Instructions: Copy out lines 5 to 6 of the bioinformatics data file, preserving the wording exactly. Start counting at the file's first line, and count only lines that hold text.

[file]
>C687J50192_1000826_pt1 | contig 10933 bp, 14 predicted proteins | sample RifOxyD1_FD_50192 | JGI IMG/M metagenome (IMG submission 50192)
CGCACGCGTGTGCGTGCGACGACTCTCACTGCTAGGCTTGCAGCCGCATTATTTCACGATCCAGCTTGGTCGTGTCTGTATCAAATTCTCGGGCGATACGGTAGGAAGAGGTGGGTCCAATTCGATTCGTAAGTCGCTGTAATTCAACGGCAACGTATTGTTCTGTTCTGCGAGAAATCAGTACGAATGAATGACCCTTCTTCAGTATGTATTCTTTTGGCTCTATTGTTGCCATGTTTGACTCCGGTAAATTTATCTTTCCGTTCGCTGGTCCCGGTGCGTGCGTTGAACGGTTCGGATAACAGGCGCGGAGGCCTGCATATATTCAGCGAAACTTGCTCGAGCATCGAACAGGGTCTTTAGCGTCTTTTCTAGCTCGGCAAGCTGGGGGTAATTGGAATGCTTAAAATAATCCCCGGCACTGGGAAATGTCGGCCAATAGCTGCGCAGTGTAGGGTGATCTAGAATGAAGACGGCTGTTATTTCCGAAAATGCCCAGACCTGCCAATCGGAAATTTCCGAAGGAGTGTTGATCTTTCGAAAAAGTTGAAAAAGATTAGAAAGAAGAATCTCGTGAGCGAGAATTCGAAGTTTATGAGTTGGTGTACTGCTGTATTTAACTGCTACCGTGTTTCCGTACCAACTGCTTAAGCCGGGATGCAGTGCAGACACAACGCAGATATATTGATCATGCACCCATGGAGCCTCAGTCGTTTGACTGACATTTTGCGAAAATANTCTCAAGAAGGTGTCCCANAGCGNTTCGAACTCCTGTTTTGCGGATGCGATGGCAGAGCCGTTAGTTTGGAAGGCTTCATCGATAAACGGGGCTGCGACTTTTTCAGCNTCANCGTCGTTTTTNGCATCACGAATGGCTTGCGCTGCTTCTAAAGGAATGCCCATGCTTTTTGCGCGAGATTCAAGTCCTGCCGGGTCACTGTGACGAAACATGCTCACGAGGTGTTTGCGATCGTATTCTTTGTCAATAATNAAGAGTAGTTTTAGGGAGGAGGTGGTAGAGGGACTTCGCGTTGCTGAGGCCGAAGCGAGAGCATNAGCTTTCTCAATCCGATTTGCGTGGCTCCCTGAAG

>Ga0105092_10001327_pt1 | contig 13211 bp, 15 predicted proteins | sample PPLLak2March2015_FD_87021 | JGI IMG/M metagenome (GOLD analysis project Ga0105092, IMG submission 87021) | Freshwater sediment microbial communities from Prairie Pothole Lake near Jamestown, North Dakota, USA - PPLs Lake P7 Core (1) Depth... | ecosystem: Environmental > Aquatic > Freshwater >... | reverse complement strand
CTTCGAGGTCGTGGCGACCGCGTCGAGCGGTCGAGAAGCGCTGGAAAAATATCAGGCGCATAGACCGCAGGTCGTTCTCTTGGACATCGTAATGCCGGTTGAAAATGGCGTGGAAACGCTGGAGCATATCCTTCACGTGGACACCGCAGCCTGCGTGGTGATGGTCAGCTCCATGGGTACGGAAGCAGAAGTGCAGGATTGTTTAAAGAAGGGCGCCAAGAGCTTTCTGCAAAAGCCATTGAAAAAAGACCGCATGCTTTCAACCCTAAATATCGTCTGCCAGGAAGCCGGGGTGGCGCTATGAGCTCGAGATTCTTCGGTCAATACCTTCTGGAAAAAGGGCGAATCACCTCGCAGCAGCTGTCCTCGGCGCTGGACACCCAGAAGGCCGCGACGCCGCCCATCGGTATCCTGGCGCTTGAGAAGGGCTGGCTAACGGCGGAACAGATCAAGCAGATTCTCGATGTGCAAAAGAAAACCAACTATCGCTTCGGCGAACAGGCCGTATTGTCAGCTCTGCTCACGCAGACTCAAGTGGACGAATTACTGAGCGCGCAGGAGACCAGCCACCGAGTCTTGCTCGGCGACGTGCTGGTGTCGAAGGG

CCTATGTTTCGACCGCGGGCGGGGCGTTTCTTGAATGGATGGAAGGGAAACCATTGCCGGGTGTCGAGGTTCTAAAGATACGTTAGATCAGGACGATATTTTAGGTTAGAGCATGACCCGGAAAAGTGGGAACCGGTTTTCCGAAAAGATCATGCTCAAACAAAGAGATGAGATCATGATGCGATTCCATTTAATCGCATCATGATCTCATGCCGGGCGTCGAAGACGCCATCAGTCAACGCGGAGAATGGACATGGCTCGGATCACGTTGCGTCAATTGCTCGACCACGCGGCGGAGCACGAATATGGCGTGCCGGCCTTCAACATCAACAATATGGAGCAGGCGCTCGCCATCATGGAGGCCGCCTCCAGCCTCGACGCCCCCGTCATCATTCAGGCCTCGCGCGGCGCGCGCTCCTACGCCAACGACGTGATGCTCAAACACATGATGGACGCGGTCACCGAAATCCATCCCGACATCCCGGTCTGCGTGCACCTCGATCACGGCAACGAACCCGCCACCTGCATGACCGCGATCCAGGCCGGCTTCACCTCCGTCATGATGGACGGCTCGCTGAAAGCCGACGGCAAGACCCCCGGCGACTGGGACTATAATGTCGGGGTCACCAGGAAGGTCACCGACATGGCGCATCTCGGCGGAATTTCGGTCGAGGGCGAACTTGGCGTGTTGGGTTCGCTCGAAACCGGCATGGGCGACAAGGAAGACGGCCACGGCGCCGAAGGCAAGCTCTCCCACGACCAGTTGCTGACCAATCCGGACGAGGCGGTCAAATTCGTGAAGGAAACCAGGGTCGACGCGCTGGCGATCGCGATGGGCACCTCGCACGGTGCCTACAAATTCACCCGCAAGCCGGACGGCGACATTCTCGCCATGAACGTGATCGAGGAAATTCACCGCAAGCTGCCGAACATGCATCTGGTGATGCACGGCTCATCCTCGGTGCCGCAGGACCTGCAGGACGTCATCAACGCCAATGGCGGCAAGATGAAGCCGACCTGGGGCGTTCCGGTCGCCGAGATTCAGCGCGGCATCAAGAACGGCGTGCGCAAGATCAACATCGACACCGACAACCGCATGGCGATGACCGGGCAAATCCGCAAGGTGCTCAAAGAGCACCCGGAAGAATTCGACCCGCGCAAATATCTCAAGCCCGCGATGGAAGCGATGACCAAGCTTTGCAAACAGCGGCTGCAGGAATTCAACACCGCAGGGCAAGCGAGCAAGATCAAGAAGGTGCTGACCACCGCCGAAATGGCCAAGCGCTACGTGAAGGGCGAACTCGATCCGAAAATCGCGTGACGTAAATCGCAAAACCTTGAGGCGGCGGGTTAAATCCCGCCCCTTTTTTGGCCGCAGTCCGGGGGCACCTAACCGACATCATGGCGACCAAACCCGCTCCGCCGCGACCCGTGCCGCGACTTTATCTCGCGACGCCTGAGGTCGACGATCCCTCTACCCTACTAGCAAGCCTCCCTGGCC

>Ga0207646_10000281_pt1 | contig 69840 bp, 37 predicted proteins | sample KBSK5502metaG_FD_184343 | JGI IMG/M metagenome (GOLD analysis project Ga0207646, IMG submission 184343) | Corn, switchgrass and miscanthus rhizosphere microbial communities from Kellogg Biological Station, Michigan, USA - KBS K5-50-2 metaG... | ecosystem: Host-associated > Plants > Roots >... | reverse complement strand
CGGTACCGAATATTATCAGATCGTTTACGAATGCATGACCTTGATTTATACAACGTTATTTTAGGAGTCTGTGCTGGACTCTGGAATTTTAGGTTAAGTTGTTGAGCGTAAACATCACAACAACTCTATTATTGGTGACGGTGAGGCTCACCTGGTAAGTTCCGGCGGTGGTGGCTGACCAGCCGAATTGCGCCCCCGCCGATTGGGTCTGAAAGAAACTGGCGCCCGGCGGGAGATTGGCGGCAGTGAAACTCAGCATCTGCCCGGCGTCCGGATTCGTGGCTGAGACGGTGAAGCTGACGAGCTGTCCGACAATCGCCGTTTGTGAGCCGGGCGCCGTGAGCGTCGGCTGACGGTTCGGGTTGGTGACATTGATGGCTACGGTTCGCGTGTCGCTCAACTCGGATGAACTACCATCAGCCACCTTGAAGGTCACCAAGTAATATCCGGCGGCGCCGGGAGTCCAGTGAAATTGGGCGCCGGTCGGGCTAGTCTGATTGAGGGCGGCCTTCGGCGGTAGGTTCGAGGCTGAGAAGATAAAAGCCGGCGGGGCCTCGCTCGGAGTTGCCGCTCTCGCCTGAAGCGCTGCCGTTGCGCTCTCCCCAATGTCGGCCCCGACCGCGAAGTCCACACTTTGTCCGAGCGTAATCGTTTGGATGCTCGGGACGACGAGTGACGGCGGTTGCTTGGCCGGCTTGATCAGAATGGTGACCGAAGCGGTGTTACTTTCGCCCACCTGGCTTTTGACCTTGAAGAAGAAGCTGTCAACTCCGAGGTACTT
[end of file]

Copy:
CCTATGTTTCGACCGCGGGCGGGGCGTTTCTTGAATGGATGGAAGGGAAACCATTGCCGGGTGTCGAGGTTCTAAAGATACGTTAGATCAGGACGATATTTTAGGTTAGAGCATGACCCGGAAAAGTGGGAACCGGTTTTCCGAAAAGATCATGCTCAAACAAAGAGATGAGATCATGATGCGATTCCATTTAATCGCATCATGATCTCATGCCGGGCGTCGAAGACGCCATCAGTCAACGCGGAGAATGGACATGGCTCGGATCACGTTGCGTCAATTGCTCGACCACGCGGCGGAGCACGAATATGGCGTGCCGGCCTTCAACATCAACAATATGGAGCAGGCGCTCGCCATCATGGAGGCCGCCTCCAGCCTCGACGCCCCCGTCATCATTCAGGCCTCGCGCGGCGCGCGCTCCTACGCCAACGACGTGATGCTCAAACACATGATGGACGCGGTCACCGAAATCCATCCCGACATCCCGGTCTGCGTGCACCTCGATCACGGCAACGAACCCGCCACCTGCATGACCGCGATCCAGGCCGGCTTCACCTCCGTCATGATGGACGGCTCGCTGAAAGCCGACGGCAAGACCCCCGGCGACTGGGACTATAATGTCGGGGTCACCAGGAAGGTCACCGACATGGCGCATCTCGGCGGAATTTCGGTCGAGGGCGAACTTGGCGTGTTGGGTTCGCTCGAAACCGGCATGGGCGACAAGGAAGACGGCCACGGCGCCGAAGGCAAGCTCTCCCACGACCAGTTGCTGACCAATCCGGACGAGGCGGTCAAATTCGTGAAGGAAACCAGGGTCGACGCGCTGGCGATCGCGATGGGCACCTCGCACGGTGCCTACAAATTCACCCGCAAGCCGGACGGCGACATTCTCGCCATGAACGTGATCGAGGAAATTCACCGCAAGCTGCCGAACATGCATCTGGTGATGCACGGCTCATCCTCGGTGCCGCAGGACCTGCAGGACGTCATCAACGCCAATGGCGGCAAGATGAAGCCGACCTGGGGCGTTCCGGTCGCCGAGATTCAGCGCGGCATCAAGAACGGCGTGCGCAAGATCAACATCGACACCGACAACCGCATGGCGATGACCGGGCAAATCCGCAAGGTGCTCAAAGAGCACCCGGAAGAATTCGACCCGCGCAAATATCTCAAGCCCGCGATGGAAGCGATGACCAAGCTTTGCAAACAGCGGCTGCAGGAATTCAACACCGCAGGGCAAGCGAGCAAGATCAAGAAGGTGCTGACCACCGCCGAAATGGCCAAGCGCTACGTGAAGGGCGAACTCGATCCGAAAATCGCGTGACGTAAATCGCAAAACCTTGAGGCGGCGGGTTAAATCCCGCCCCTTTTTTGGCCGCAGTCCGGGGGCACCTAACCGACATCATGGCGACCAAACCCGCTCCGCCGCGACCCGTGCCGCGACTTTATCTCGCGACGCCTGAGGTCGACGATCCCTCTACCCTACTAGCAAGCCTCCCTGGCC

>Ga0207646_10000281_pt1 | contig 69840 bp, 37 predicted proteins | sample KBSK5502metaG_FD_184343 | JGI IMG/M metagenome (GOLD analysis project Ga0207646, IMG submission 184343) | Corn, switchgrass and miscanthus rhizosphere microbial communities from Kellogg Biological Station, Michigan, USA - KBS K5-50-2 metaG... | ecosystem: Host-associated > Plants > Roots >... | reverse complement strand